Atopic dermatitis (AD) is a chronic inflammatory skin disease. Here, we show that phospholipase C-?3 (PLC-?3)-deficient mice spontaneously develop AD-like skin lesions and more severe allergen-induced dermatitis than wild-type mice. Mast cells were required for both AD models and remarkably increased in the skin of Plcb3(-/-) mice because of the increased Stat5 and reduced SHP-1 activities. Mast cell-specific deletion of Stat5 gene ameliorated allergen-induced dermatitis, whereas that of Shp1 gene encoding Stat5-inactivating SHP-1 exacerbated it. PLC-?3 regulates the expression of periostin in fibroblasts and TSLP in keratinocytes, two proteins critically involved in AD pathogenesis. Furthermore, polymorphisms in PLCB3, SHP1, STAT5A, and STAT5B genes were associated with human AD. Mast cell expression of PLC-?3 was inversely correlated with that of phospho-STAT5, and increased mast cells with high levels of phospho-STAT5 were found in lesional skin of some AD patients. Therefore, STAT5 regulatory mechanisms in mast cells are important for AD pathogenesis.
Rapid progress has recently been made regarding how phospholipase C (PLC)-? functions downstream of G protein-coupled receptors and how PLC-? functions in the nucleus. PLC-? has also been shown to interplay with tyrosine kinase-based signaling pathways, specifically to inhibit Stat5 activation by recruiting the protein-tyrosine phosphatase SHP-1. In this regard, a new multimolecular signaling platform, named SPS complex, has been identified. The SPS complex has important regulatory roles in tumorigenesis and immune cell activation. Furthermore, a growing body of work suggests that PLC-? also participates in the differentiation and activation of immune cells that control both the innate and adaptive immune systems.
Developmental changes in excitation-contraction mechanisms were examined in the ventricular myocardium from fetal, neonatal, and 1-, 2-, and 4-week-old mice. In isolated tissue, the negative inotropic effect of nifedipine decreased, while that of ryanodine increased with age. Action potential duration decreased with age, especially during the late fetal period. In ventricular cardiomyocytes, fluorescence imaging revealed that the sarcoplasmic reticulum increases progressively during pre- and postnatal development. t-Tubules were absent in the fetus and neonate, were observed only in the subsarcolemmal region at 1 week after birth, and were present throughout the cytoplasm at 2 and 4 weeks after birth. The amplitude of Ca(2+) transients, as well as its ryanodine-sensitive component, increased with age. In the neonate and 1-week-old mice, Ca(2+) at the cell center showed slower rise than the subsarcolemmal region, but in 2- and 4-week-old mice, Ca(2+) increased simultaneously across the entire width of the cell. These results suggest that in the mouse ventricular myocardium, the shortening of the action potential during the late fetal period and the development of t-tubule-sarcoplasmic reticulum coupling during the second postnatal week largely contribute to the developmental increase in the dependence of contraction on sarcoplasmic reticulum function.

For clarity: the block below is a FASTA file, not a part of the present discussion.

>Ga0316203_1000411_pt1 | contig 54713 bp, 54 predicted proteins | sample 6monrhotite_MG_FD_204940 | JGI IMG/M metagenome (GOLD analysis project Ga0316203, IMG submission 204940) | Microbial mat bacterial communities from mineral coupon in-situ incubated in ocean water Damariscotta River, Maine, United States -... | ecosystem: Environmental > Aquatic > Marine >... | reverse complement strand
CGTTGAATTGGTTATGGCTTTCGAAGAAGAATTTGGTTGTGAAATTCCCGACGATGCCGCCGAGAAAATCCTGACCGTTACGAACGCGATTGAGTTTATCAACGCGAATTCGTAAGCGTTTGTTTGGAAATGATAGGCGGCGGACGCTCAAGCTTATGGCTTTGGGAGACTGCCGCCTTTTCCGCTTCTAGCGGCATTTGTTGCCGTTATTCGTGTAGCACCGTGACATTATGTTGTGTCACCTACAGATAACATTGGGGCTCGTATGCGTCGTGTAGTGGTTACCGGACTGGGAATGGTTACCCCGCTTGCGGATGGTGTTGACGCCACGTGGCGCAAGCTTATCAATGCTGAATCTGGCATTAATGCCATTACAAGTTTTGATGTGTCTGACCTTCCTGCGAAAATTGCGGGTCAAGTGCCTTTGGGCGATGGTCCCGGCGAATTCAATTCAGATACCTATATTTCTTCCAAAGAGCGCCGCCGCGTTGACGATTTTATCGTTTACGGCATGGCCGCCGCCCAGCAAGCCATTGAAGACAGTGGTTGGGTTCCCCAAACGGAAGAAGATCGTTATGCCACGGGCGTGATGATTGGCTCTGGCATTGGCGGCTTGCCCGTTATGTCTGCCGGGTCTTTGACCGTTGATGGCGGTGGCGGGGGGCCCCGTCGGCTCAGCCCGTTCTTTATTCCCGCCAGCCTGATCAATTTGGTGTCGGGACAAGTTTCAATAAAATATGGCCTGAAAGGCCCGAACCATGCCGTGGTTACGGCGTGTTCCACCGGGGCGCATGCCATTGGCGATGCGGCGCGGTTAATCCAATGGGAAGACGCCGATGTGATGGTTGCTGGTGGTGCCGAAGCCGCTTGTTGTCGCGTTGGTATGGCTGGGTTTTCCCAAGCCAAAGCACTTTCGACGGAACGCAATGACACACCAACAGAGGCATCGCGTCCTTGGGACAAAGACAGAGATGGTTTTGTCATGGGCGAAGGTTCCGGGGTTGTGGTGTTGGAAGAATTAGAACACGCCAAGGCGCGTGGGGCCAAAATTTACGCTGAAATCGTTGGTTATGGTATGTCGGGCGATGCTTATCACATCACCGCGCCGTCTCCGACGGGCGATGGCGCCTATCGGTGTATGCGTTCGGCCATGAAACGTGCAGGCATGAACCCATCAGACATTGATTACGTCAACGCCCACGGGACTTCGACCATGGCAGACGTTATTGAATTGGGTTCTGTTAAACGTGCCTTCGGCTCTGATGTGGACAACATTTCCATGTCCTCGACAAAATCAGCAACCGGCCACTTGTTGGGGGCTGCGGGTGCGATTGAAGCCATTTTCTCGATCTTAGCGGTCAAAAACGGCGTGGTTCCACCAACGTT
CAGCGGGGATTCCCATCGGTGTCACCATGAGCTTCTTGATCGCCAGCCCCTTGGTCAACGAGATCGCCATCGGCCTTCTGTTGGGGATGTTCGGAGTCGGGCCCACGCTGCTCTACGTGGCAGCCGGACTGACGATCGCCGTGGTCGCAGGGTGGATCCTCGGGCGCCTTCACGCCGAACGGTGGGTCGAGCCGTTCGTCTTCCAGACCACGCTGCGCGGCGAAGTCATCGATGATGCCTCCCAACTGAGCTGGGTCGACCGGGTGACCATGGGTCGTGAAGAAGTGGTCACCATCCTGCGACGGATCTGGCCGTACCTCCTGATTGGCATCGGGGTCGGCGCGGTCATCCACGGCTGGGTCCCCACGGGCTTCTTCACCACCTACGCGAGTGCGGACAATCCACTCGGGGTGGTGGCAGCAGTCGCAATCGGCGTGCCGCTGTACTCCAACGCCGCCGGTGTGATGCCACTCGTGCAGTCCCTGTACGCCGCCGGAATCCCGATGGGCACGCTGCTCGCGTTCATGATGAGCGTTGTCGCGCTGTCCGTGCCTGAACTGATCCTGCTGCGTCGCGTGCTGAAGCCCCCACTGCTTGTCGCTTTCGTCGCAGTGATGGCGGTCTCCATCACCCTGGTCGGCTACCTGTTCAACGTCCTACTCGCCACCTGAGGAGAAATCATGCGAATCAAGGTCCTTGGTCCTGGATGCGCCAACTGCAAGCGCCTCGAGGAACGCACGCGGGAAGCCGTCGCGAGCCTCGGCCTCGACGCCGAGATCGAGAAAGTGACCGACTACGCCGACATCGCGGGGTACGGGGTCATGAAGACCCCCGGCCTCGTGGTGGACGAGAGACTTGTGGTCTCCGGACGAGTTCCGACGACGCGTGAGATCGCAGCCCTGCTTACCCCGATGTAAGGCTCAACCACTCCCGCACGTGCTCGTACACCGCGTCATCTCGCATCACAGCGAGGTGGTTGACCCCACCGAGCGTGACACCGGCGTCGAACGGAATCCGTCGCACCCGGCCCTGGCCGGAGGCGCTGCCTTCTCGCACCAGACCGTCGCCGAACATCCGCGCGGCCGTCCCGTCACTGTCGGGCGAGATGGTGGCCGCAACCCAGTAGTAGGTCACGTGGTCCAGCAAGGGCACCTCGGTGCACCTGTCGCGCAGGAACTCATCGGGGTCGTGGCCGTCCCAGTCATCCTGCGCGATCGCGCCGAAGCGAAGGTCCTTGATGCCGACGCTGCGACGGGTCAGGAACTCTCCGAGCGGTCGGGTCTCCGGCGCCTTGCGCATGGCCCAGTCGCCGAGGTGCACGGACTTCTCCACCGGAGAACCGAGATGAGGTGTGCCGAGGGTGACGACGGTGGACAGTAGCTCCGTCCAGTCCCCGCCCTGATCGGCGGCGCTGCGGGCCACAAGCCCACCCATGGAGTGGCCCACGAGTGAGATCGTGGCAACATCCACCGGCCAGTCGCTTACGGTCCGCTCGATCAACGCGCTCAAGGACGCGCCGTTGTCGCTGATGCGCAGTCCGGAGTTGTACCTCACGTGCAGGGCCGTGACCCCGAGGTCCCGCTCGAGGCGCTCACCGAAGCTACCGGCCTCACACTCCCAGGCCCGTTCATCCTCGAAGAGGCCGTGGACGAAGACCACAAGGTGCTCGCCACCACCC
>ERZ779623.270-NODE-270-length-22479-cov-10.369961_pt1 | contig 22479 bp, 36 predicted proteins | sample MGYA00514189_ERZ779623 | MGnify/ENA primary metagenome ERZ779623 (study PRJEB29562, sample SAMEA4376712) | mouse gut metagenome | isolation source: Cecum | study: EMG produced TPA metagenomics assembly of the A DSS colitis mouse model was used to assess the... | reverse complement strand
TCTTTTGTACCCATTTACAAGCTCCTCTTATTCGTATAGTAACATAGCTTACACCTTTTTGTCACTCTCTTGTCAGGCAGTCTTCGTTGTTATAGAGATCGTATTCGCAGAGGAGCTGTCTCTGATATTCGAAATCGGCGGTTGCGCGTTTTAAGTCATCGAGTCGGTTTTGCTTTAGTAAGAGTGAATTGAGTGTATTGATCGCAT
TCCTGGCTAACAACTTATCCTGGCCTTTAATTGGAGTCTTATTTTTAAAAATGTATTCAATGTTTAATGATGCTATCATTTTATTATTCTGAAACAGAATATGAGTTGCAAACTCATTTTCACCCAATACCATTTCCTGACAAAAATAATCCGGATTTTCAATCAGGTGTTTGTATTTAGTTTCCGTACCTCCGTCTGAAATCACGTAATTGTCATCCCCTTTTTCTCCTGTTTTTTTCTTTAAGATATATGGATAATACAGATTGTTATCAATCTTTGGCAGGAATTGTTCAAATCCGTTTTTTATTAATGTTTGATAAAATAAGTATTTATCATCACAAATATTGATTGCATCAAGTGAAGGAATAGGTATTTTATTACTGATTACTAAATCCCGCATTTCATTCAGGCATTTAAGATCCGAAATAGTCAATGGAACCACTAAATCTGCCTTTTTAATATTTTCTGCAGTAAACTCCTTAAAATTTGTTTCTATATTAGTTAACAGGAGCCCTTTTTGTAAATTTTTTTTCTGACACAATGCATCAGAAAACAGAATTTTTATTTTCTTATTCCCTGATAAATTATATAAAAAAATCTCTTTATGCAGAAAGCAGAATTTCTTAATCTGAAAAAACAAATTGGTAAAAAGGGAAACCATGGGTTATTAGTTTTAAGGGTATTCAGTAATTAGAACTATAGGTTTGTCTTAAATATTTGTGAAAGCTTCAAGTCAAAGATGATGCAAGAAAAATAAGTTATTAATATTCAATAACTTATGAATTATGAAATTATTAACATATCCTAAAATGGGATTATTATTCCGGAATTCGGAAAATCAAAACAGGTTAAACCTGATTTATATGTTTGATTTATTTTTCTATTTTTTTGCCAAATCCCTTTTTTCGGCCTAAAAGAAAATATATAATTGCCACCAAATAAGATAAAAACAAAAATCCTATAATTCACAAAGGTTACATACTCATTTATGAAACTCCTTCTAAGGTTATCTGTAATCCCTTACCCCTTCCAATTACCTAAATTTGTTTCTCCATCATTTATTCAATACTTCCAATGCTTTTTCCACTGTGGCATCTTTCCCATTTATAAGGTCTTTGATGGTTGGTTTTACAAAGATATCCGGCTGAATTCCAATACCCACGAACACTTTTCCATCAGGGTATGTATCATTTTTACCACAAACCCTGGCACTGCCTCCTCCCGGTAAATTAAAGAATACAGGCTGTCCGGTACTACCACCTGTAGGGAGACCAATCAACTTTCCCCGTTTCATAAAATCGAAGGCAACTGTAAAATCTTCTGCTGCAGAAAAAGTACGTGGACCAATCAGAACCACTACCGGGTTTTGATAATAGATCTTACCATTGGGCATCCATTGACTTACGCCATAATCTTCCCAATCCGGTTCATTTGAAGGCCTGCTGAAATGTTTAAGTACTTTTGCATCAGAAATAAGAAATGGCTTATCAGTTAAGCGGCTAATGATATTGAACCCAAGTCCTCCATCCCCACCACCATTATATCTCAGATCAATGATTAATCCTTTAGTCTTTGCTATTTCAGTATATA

We report the case of a 64-year old man who presented memory disturbance, low-grade fever, weight loss, and bilateral hand tremors for three months. He was diagnosed with non-herpetic acute limbic encephalitis (NHALE). Follow-up magnetic resonance imaging (MRI) revealed new lesions after symptomatic improvement following steroid pulse therapy. This may indicate that there is a time lag between the disturbance or recovery of neurons and astrocytes. Thus, other lesions might occasionally appear during convalescence in patients with NHALE, even if only minimal lesions were found on the initial MRI.